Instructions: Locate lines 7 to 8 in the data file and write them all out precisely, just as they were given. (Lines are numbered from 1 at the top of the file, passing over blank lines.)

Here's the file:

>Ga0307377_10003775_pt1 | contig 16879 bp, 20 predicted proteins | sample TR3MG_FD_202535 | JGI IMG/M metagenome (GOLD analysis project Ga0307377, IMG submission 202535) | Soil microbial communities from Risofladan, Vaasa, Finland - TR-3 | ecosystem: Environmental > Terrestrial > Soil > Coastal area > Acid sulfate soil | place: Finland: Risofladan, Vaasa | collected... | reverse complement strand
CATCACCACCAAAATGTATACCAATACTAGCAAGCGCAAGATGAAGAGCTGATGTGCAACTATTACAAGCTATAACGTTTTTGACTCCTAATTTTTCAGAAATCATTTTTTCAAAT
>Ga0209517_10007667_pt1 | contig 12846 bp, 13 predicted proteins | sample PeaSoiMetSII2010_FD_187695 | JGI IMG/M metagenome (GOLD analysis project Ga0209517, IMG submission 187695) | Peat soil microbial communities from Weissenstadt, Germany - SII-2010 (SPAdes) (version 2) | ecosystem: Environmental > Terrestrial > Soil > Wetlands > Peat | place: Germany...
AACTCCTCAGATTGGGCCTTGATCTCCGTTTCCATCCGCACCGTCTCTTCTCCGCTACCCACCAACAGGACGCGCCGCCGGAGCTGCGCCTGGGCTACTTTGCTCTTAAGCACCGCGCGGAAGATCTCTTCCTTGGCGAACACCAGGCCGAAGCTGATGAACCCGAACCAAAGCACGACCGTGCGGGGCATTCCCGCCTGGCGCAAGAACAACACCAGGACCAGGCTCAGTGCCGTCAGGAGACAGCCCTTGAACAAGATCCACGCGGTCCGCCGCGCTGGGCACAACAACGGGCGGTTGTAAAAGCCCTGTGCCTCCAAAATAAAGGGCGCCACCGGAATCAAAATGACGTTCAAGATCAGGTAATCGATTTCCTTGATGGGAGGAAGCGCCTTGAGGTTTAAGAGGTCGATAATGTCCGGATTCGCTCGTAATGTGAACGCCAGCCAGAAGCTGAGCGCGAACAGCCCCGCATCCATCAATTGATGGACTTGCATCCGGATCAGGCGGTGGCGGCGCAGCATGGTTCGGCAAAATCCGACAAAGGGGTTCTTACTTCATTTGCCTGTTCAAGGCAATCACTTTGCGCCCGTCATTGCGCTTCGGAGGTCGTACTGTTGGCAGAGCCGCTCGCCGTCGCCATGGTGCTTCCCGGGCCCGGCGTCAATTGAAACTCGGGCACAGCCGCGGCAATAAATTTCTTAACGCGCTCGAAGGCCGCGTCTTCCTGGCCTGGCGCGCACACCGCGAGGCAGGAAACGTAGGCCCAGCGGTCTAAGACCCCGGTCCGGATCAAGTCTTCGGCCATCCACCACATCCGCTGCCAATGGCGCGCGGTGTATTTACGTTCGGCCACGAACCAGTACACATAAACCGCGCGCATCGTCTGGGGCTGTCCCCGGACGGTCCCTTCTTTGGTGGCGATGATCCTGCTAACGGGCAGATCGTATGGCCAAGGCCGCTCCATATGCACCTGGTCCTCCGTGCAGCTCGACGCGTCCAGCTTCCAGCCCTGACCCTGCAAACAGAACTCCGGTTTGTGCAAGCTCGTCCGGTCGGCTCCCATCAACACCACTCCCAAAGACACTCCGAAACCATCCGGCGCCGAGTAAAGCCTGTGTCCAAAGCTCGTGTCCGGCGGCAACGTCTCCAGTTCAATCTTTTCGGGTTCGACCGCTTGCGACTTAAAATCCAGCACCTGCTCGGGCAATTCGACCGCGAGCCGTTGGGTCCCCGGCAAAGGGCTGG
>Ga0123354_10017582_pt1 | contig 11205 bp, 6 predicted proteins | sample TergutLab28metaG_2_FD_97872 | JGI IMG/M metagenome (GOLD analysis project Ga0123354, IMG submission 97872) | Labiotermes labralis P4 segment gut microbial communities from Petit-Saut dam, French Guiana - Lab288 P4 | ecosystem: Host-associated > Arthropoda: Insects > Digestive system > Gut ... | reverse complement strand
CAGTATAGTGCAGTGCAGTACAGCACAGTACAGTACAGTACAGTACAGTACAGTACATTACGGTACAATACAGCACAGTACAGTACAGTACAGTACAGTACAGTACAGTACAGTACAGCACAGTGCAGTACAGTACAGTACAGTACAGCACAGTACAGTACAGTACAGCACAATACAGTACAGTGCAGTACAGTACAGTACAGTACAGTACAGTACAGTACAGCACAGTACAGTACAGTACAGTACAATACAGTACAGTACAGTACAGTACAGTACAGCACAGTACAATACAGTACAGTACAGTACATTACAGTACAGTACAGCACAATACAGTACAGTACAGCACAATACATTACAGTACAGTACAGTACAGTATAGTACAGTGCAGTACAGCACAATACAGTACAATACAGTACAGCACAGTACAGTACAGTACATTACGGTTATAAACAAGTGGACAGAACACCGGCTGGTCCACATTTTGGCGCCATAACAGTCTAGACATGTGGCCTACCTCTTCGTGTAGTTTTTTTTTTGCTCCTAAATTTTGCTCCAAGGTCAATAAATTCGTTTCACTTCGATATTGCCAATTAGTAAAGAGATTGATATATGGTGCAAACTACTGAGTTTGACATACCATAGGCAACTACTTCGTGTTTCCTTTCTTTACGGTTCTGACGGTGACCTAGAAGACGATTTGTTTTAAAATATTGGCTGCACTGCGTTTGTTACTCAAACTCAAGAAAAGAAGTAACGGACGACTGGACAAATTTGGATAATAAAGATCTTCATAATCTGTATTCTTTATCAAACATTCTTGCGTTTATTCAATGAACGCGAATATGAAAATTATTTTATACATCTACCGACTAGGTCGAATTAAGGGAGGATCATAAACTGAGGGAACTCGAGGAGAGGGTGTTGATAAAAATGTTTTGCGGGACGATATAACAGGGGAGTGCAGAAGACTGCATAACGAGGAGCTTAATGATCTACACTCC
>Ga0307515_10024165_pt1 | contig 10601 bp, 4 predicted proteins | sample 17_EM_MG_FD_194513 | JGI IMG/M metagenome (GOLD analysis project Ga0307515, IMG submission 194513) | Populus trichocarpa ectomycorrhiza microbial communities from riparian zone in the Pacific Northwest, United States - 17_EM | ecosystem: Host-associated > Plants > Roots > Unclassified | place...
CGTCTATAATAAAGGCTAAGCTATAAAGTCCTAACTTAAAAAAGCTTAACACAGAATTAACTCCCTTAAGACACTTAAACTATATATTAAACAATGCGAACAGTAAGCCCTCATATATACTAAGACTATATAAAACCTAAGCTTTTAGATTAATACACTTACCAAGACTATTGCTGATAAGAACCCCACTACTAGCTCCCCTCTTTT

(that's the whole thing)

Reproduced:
>Ga0307515_10024165_pt1 | contig 10601 bp, 4 predicted proteins | sample 17_EM_MG_FD_194513 | JGI IMG/M metagenome (GOLD analysis project Ga0307515, IMG submission 194513) | Populus trichocarpa ectomycorrhiza microbial communities from riparian zone in the Pacific Northwest, United States - 17_EM | ecosystem: Host-associated > Plants > Roots > Unclassified | place...
CGTCTATAATAAAGGCTAAGCTATAAAGTCCTAACTTAAAAAAGCTTAACACAGAATTAACTCCCTTAAGACACTTAAACTATATATTAAACAATGCGAACAGTAAGCCCTCATATATACTAAGACTATATAAAACCTAAGCTTTTAGATTAATACACTTACCAAGACTATTGCTGATAAGAACCCCACTACTAGCTCCCCTCTTTT